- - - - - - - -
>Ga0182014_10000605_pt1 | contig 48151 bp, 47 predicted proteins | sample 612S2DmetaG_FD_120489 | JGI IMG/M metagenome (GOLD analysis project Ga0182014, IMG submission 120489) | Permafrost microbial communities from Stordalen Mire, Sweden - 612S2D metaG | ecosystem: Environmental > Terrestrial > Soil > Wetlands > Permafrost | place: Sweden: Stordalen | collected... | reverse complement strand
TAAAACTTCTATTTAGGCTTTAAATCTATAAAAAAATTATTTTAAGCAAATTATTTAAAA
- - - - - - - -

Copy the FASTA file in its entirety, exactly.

>Ga0182014_10000605_pt1 | contig 48151 bp, 47 predicted proteins | sample 612S2DmetaG_FD_120489 | JGI IMG/M metagenome (GOLD analysis project Ga0182014, IMG submission 120489) | Permafrost microbial communities from Stordalen Mire, Sweden - 612S2D metaG | ecosystem: Environmental > Terrestrial > Soil > Wetlands > Permafrost | place: Sweden: Stordalen | collected... | reverse complement strand
TAAAACTTCTATTTAGGCTTTAAATCTATAAAAAAATTATTTTAAGCAAATTATTTAAAA